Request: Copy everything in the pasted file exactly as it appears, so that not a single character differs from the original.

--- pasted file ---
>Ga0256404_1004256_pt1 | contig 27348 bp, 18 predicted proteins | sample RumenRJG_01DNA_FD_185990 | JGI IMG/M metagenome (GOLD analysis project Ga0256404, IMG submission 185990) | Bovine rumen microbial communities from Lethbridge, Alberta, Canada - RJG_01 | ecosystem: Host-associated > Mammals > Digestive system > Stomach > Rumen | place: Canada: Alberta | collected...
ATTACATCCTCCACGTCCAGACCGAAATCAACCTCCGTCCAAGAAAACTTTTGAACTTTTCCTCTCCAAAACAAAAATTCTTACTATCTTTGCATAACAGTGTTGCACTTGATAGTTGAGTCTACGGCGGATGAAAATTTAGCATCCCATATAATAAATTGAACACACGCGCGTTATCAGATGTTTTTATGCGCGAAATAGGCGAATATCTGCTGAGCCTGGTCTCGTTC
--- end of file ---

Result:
>Ga0256404_1004256_pt1 | contig 27348 bp, 18 predicted proteins | sample RumenRJG_01DNA_FD_185990 | JGI IMG/M metagenome (GOLD analysis project Ga0256404, IMG submission 185990) | Bovine rumen microbial communities from Lethbridge, Alberta, Canada - RJG_01 | ecosystem: Host-associated > Mammals > Digestive system > Stomach > Rumen | place: Canada: Alberta | collected...
ATTACATCCTCCACGTCCAGACCGAAATCAACCTCCGTCCAAGAAAACTTTTGAACTTTTCCTCTCCAAAACAAAAATTCTTACTATCTTTGCATAACAGTGTTGCACTTGATAGTTGAGTCTACGGCGGATGAAAATTTAGCATCCCATATAATAAATTGAACACACGCGCGTTATCAGATGTTTTTATGCGCGAAATAGGCGAATATCTGCTGAGCCTGGTCTCGTTC